Fathers of the Church

Epistle XXVI: to Anthemius, Subdeacon

Description

This epistle is from Book XIII of the Register of the Epistles of Saint Gregory the Great. Gregory had heard that the bishop Paschasius was so lazy and prideful as to completely neglect his pastoral duties, refuse advice from those wiser than him, and spend all his time and money on the unprofitable building of ships. Therefore Gregory tells Anthemius to bring this bishop before his fellow clergy that they may exhort him to do what is right. If he does not reform himself, he is to be sent to Rome, "that in our presence he may learn what it becomes a priest to do, and how to do it, after the fear of God."

Provenance

St. Gregory (b. 540 in Rome) was elected pope at the age of 50, serving from 590 to 604. In 14 years he accomplished much for the Church. England owes her conversion to him. At a period when the invasion of the barbarian Lombards created a new situation in Europe, he played a great part in winning them for Christ. At the same time, he watched equally over the holiness of the clergy and the maintenance of Church discipline, the temporal interests of his people of Rome and the spiritual interests of all Christendom. He removed unworthy priests from office, forbade the taking of money for many services, and emptied the papal treasury to ransom prisoners of the Lombards and to care for persecuted Jews and victims of plague and famine. Gregory also reformed the liturgy, and it still contains several of his most beautiful prayers. The name "Gregorian chant" recalls this great Pope's work in the development of the Church's music. His commentaries on Holy Scripture exercised a considerable influence on Christian thought in the Middle Ages. Following his death in 604, his numerous epistles, including the following letter, were compiled into the Papal Register of Letters.

by Gregory the Great in 603 | translated by James Barmby, D.d

Gregory to Anthemius, Subdeacon of Campania.

It has reached our ears that our brother and fellow-bishop Paschasius is so idle and negligent in all ways that he is in no respect recognised as bishop; and that so neither his own Church, nor the monasteries, nor any, whether the sons of the Church, or the oppressed poor, are conscious of any earnestness of love on his part towards them; nor does he afford any help in what is just to those who supplicate him, and (what is a still more serious thing to say) he cannot bear on any account to receive the counsels of the wise and of such as admire what is right, so that he might at any rate learn from another what he cannot attend to of himself; but, passing over the things that pertain to a pastor's charge, he occupies himself with his whole attention unprofitably in the building of ships. Whence, as is reported, it has come to pass that he has already lost four hundred solidi, or more. This also is added to his faults, that he is said to go down daily to the sea with one or two clerics in so mean a guise as to be the talk among his own people, and to scent to strangers so vile and despicable that he is judged to have nothing in him of the character or venerableness of a bishop. If this be so, know that it is not without fault of thine, who hast delayed to rebuke and restrain him, as is fit. Seeing, then, that all this not only discredits him, but also evidently brings reproach on the office of the priesthood, we desire thee to summon him for this thing before other priests, or some of his noble sons, and exhort him that, shaking off the vice of sluggishness, he be not idle, but vigilant in the care of his Church and of the monasteries, exhibit fatherly charity to his sons, stand up for the defence of the poor with discretion in cases that are commended by justice, and receive gladly the counsels of the wise, to the end that both that city may be comforted by his solicitude, and he himself succeed in covering the faults of his idleness. If however, as we do not believe will be the case, after this our exhortation he should venture to be negligent after his accustomed manner, he must by all means be sent to us, that in our presence he may learn what it becomes a priest to do, and how to do it, after the fear of God. Given in the month of March, Indiction.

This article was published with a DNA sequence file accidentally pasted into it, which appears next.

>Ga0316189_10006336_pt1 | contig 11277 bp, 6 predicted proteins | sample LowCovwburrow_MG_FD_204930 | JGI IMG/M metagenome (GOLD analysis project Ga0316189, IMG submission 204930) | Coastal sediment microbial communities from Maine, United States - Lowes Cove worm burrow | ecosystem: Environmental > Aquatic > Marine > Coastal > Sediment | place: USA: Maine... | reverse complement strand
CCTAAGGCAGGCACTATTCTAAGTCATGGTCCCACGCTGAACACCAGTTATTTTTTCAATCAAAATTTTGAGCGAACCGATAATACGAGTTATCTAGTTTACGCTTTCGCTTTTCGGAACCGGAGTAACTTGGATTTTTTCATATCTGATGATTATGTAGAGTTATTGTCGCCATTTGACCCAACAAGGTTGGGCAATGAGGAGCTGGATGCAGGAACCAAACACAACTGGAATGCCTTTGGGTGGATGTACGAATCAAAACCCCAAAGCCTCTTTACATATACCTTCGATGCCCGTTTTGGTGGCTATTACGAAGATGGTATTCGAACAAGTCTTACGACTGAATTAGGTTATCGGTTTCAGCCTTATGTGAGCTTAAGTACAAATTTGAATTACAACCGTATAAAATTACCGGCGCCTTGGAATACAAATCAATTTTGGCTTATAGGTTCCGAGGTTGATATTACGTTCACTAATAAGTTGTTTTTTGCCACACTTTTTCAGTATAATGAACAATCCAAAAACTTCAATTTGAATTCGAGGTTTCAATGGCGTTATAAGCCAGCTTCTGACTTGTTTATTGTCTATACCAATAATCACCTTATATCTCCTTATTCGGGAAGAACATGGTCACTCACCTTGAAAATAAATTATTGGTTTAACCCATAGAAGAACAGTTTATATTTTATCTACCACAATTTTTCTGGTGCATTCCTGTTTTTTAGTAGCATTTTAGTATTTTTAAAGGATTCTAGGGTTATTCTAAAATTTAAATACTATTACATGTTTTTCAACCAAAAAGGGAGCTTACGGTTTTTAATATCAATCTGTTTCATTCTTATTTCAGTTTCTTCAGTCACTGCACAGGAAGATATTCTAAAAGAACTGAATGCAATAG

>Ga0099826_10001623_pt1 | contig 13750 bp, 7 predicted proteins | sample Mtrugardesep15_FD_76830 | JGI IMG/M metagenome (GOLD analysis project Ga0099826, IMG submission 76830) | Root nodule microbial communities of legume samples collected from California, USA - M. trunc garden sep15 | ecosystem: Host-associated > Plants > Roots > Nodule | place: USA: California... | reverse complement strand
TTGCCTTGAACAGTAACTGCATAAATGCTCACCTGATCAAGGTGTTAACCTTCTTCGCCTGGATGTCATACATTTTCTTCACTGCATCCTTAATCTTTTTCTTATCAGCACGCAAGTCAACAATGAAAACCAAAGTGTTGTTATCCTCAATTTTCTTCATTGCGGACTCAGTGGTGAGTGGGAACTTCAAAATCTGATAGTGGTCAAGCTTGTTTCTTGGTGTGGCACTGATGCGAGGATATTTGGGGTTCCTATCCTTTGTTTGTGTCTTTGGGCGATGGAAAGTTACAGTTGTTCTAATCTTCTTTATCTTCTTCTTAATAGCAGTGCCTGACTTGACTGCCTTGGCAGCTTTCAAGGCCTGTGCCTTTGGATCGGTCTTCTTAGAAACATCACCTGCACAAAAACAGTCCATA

Taken from "The Early Church Fathers and Other Works" originally published by Wm. B. Eerdmans Pub. Co. in English in Edinburgh, Scotland, beginning in 1867. (LNPF II/XIII, Schaff and Wace). The digital version is by The Electronic Bible Society, P.O. Box 701356, Dallas, TX 75370, 214-407-WORD.